Iteos – and GSK – keep the faith

With Tigit out of favour Belgium’s Iteos reckons it could have the best possible PD-(L)1 combo, but does GSK share its optimism?

The air is fast escaping the Tigit bubble, though some hope remains that Roche’s Skyscraper-01 trial could yet show a survival benefit, and Gilead has repeatedly played up its Arc-7 study. A much smaller Tigit player, Belgium’s Iteos, is far from giving up either.

In Iteos’s favour is that its GSK-partnered project, recently christened belrestotug, is being combined with Jemperli, whose surprising win over Merck & Co’s Keytruda in the Perla trial in December passed virtually unnoticed. “We have one of the best PD-1s in our studies, and a Tigit that’s differentiated,” Michel Detheux, Iteos’s chief executive, tells Evaluate Vantage.

A big question, however, is whether GSK appreciates this point. GSK and Iteos have collaborated on belrestotug since 2021, but that deal was struck by Hal Barron, who as chief science officer drove GSK’s oncology strategy, but who left the company a year ago.

Since then questions have been raised as to whether cancer is even a focus for GSK, with Reuters reporting that Tony Wood, Barron’s replacement, was “de-emphasising” oncology. Not so, claims Iteos.

“I’ve been able to build with Tony Wood the relationship I’d had with Hal Barron,” Detheux says. When Detheux raised concerns about the Reuters interview he got a response from Wood “in the middle of the night. He told me: ‘We are investing massively in specific programmes in oncology, and Tigit is a top priority.’”

And Iteos’s finance chief, Matthew Gall, a member of the group steering Tigit work with GSK, tells Vantage that there is always the risk that a big pharma partner is not fully committed, but “that’s not what we feel when we’re in a room with GSK”.

No exit

For its part GSK too denies the suggestion that it is exiting cancer. Wood “said he was just going to talk about [oncology] less”, GSK’s head of business development, Chris Sheldon, told last week’s LSX Congress in London.  “And I think those comments were interpreted as oncology being deprioritised; no, far from it.”

Sheldon added that MAbs, including ADCs and T-cell engagers, remained a business development focus in immuno-oncology for GSK, and that it was more complex modalities like radiopharmaceuticals and cell therapies that would become a lower priority.

Still, since GSK and Iteos tied up things have hardly moved at breakneck speed. While rival anti-Tigit MAbs are the subject of 16 pivotal studies, and Roche and Merck have hugely expanded their programmes, belrestotug remains in mid-stage development, notwithstanding plans to start a phase 3 Jemperli combo trial this year.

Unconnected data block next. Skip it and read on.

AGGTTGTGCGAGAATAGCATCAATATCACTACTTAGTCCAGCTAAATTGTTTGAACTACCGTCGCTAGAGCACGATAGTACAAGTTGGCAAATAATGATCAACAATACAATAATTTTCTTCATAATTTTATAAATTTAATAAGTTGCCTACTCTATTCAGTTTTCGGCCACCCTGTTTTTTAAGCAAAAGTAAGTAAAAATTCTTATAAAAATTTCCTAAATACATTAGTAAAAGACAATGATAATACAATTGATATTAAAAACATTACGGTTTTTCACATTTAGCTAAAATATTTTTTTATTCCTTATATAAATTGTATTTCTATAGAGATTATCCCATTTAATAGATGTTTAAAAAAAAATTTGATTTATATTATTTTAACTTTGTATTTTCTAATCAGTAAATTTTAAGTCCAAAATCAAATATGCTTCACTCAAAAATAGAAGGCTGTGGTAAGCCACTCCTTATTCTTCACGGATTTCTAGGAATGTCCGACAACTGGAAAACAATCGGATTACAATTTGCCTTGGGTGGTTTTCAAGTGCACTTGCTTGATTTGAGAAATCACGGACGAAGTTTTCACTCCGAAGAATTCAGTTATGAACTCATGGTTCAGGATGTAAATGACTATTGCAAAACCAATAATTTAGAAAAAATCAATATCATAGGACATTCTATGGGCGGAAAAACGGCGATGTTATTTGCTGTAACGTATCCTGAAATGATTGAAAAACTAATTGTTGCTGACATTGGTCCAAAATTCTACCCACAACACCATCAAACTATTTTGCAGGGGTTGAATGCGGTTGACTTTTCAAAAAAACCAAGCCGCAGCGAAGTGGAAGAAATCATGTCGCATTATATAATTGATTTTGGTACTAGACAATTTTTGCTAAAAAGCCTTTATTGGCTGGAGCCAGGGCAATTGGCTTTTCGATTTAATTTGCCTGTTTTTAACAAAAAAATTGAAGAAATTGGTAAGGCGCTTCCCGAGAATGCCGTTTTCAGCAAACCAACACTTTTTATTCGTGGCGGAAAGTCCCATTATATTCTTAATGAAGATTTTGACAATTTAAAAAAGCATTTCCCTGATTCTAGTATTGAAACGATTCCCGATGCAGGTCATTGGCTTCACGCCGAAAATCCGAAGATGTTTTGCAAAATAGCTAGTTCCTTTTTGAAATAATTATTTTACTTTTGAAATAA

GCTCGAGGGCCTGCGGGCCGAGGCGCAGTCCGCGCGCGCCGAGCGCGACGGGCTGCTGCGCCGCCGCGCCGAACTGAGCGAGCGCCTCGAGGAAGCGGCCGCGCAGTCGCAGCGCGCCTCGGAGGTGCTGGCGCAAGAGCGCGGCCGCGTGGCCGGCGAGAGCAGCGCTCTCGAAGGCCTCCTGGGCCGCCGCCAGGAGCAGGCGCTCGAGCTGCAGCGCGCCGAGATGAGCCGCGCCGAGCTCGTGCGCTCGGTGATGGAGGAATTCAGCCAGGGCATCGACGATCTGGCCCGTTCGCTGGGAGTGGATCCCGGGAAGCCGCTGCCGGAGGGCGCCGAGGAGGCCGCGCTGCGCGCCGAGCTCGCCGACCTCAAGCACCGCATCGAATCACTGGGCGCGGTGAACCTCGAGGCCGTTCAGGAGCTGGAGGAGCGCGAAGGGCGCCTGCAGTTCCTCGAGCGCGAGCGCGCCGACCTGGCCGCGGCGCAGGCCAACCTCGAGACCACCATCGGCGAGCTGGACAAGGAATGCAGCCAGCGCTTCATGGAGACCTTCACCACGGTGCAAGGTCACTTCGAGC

This suggests an odd reluctance on the part of a big pharma company that, according to data quietly revealed last December, might have one of the best anti-PD-(L)1 MAbs on its hands.

At the Esmo Immuno-oncology congress Perla, a small first-line NSCLC trial pitting chemo combos of Jemperli versus Keytruda, met its aim of showing similar ORRs. However, Jemperli numerically beat Keytruda on ORR, 46% versus 37%, and on PFS too, yielding a 30% reduction in risk of progression or death versus the Merck drug; though Perla was not designed to show superiority the differences were striking.

Investigator-assessed PFS data in Perla. Source: Dr Solange Peters & Esmo Immuno-oncology congress.

As for the other half of the combo, Detheux says belrestotug is differentiated because it engages Fcγ receptors, promoting depletion of T regulatory cells, which damp down immune response. A belrestotug trial showing hints of monotherapy activity (5% ORR in 20 patients) demonstrated day-28 Treg reduction of around 80% from baseline across all doses tested.

Such considerations are important given that Roche looks like it has an underwhelming Tigit MAb and a good PD-L1, while conversely Gilead/Arcus have an active Tigit but a poor PD-1 MAb; for Merck’s Tigit the jury is still out.

2023 catalyst

Of course, any suggestion of Iteos/GSK being best in class has yet to be tested clinically. For now the most important belrestotug study is ‘378, a Jemperli combo in first-line NSCLC patients with ≥50% PD-L1 expression, due to yield its first data around the year end. Though this is a phase 2 trial it has a Keytruda control arm, so the comparison – response and PFS data are expected in the first instance – will give an important pointer.

Detheux says the data will not inform the start of phase 3, which is in preparation already. Interestingly, he also rejects Merck’s claim that studying PD-1 plus Tigit in ≥1% PD-L1 expressers, as the Keyvibe-003 study does, raises the odds of success; most PD-L1 1-49% expressers are treated not with Keytruda monotherapy but with chemo combo, he claims.

Ultimately, Detheux plays down the perception that Tigit as a mechanism has failed. Looking only at phase 2 and 3 he says “we’ve seen two positive readouts ... one that is inconclusive ... and two negative readouts in long shots. This is all we have today.”

Roche’s Skyscraper-01 data “will be impactful”, the chief exec says. “But we are not going to define the future of our programme based on the readout. If the most advanced competitor derails that’s not the worst situation for us if we’re convinced that we are differentiated.”

On Roche’s first-quarter call the Swiss group’s new head of pharmaceuticals, Teresa Graham, said the Tigit story was far from fully written, and it seems that Iteos agrees.

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